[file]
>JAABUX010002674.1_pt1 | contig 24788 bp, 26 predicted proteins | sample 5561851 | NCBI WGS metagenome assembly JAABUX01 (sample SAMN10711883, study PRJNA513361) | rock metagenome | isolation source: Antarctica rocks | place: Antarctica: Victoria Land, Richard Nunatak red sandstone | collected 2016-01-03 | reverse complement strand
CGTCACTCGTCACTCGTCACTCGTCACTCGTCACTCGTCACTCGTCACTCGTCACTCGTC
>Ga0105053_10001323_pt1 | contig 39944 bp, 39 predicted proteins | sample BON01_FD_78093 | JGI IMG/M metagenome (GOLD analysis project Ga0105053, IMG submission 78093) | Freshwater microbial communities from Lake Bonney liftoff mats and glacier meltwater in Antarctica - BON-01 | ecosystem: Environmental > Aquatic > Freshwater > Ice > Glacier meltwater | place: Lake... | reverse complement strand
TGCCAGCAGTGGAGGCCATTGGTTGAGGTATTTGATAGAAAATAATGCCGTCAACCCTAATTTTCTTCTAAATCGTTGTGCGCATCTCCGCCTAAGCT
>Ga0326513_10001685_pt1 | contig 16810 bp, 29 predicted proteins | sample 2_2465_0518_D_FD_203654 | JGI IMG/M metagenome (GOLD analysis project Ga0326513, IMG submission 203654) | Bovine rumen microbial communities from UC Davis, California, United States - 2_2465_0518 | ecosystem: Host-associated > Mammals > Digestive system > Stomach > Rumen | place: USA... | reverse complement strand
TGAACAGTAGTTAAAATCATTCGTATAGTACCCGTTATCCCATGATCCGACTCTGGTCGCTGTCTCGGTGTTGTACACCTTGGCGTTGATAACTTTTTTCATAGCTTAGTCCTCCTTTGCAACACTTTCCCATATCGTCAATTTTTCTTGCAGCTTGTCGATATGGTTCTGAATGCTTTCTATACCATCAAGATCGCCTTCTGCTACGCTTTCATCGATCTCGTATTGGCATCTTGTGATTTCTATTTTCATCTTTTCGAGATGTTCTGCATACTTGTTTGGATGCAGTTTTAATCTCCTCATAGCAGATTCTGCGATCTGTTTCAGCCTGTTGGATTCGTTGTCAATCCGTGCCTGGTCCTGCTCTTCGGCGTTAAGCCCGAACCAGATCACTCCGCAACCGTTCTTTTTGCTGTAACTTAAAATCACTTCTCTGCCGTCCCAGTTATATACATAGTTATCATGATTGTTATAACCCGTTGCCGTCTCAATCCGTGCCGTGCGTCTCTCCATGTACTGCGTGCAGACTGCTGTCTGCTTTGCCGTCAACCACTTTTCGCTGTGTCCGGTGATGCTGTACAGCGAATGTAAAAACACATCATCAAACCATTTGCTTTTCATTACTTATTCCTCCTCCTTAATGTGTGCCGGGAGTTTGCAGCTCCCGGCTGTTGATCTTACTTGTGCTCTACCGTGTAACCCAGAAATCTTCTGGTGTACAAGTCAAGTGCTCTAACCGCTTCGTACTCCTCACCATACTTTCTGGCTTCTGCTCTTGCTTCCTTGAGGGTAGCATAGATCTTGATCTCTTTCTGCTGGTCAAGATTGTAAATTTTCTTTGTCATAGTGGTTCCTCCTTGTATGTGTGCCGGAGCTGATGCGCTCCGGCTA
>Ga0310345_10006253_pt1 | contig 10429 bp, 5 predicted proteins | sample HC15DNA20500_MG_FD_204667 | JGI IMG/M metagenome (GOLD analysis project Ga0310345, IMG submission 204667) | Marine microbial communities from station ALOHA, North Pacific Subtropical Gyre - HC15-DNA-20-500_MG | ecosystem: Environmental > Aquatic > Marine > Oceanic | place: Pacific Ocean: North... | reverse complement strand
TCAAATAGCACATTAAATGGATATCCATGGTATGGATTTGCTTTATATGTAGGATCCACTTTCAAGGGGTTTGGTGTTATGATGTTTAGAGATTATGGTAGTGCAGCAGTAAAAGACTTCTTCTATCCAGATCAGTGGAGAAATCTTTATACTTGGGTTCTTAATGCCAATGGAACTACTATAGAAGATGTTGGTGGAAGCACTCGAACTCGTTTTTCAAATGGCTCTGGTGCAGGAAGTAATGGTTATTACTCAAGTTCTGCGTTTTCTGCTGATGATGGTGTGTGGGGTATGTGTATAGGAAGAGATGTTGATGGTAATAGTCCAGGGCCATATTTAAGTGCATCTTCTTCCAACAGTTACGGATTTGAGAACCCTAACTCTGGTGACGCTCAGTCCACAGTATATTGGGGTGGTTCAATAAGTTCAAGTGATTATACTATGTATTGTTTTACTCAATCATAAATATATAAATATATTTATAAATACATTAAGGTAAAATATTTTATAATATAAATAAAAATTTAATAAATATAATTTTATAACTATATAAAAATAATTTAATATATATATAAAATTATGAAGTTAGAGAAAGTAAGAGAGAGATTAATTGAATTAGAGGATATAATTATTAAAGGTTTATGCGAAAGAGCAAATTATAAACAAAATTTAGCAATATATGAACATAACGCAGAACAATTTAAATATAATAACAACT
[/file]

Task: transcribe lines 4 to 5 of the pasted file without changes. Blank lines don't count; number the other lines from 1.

TGCCAGCAGTGGAGGCCATTGGTTGAGGTATTTGATAGAAAATAATGCCGTCAACCCTAATTTTCTTCTAAATCGTTGTGCGCATCTCCGCCTAAGCT
>Ga0326513_10001685_pt1 | contig 16810 bp, 29 predicted proteins | sample 2_2465_0518_D_FD_203654 | JGI IMG/M metagenome (GOLD analysis project Ga0326513, IMG submission 203654) | Bovine rumen microbial communities from UC Davis, California, United States - 2_2465_0518 | ecosystem: Host-associated > Mammals > Digestive system > Stomach > Rumen | place: USA... | reverse complement strand